Problem #3- Because folks want cheap, quick, and lots of vegetables at all times of the year, almost all farms around, from Pueblo to Boulder, ship in produce.  This turns a lot of people off.  But, if a farmer were to bring only what was growing, customers would be turned off by the sight of only greens and radishes until the end of June!  They want corn, dang it!  Red peppers and glowing aisles of richly colored vegetables like in Europe.  The prairie gives us bountiful vegetables, but not until late June.  Be patient, eat seasonally, and if you really want corn and tomatoes, don’t scoff at the farmer’s selection of shipped in vegetables, support them.  It seems silly to turn around and head to the grocery store to buy the same thing.  Get a farmer through until the goods start rolling in!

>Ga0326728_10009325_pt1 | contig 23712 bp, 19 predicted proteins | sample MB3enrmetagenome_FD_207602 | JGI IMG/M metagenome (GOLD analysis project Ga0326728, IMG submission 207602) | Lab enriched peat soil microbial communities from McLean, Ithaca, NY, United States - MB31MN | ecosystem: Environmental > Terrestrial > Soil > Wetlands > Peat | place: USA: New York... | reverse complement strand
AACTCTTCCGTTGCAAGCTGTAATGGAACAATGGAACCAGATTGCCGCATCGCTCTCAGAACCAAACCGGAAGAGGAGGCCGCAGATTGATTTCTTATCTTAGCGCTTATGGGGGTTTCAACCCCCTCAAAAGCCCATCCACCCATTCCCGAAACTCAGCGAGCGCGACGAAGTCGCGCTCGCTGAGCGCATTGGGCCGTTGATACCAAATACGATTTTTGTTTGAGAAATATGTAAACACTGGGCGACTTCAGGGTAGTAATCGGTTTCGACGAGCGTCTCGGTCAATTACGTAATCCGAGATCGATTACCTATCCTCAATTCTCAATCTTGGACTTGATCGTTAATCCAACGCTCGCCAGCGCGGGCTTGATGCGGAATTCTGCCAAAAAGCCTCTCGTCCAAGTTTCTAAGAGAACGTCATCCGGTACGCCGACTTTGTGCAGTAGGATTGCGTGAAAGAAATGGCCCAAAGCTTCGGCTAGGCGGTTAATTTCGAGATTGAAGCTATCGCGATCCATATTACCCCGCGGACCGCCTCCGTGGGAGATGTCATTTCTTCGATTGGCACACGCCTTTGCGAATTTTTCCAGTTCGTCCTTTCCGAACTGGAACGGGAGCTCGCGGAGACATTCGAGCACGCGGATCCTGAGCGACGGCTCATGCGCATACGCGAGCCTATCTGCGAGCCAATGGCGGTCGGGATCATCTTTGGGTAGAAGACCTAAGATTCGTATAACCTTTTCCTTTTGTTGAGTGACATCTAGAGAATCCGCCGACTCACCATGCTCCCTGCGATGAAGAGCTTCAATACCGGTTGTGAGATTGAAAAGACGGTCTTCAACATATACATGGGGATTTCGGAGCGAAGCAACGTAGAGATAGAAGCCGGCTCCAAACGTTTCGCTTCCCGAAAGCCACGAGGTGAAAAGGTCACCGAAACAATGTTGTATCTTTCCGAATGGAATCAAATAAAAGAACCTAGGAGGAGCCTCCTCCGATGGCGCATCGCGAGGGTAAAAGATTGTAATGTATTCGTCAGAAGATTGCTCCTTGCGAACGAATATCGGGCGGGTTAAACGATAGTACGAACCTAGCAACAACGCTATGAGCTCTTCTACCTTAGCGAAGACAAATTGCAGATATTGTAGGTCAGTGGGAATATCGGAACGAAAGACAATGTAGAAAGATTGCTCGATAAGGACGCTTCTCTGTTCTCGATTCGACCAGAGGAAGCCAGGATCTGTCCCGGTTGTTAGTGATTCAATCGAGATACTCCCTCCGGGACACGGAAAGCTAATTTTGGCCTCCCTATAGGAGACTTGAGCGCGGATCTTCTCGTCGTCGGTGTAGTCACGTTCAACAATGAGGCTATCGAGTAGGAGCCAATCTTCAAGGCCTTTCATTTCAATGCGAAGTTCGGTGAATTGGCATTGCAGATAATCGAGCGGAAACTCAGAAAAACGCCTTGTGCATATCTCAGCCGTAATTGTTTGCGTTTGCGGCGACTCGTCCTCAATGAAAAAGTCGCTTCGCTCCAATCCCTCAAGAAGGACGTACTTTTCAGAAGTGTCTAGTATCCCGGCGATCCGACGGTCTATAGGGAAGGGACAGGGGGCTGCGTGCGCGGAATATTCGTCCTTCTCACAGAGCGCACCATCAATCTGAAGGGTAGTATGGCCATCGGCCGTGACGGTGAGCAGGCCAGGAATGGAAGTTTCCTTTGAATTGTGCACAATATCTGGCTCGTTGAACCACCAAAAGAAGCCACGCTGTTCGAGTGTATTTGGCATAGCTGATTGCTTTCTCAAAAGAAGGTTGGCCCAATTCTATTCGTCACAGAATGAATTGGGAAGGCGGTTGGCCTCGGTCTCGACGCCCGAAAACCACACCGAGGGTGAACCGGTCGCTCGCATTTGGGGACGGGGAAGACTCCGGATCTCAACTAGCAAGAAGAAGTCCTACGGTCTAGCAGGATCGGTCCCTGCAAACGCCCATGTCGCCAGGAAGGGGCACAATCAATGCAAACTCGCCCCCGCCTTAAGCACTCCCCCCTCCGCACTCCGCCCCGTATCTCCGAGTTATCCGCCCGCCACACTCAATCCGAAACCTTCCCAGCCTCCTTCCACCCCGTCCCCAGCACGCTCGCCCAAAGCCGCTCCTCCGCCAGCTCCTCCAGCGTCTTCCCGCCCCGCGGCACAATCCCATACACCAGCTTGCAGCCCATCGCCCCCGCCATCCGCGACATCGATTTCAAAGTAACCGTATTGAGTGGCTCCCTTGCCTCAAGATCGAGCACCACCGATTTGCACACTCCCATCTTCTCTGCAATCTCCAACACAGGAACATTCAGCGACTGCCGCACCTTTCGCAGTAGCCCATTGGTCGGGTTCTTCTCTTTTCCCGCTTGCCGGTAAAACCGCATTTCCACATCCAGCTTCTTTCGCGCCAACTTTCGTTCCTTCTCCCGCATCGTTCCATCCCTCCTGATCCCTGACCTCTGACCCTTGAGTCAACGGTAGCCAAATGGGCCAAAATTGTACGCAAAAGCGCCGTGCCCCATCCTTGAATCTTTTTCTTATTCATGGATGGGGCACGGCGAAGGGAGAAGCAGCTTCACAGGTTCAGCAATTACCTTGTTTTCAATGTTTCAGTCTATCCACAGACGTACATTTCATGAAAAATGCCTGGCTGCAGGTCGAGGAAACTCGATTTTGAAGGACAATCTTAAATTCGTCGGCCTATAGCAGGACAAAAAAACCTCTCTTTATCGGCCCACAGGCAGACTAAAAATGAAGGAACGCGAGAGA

I do not intend to bring in any produce.  What I have is what I got.  The first market opens on Mother’s day and I am really hoping to bring lots of radishes, kale, spinach, lettuce, and Swiss chard.  I have some early onions and spring garlic to add in and a few herbs.  I have eggs and milk shares.  That alone certainly could not support me but I have my herbal medicines, yarn, and other farm items to sell that we made.  Diversity can help keep a farm in business.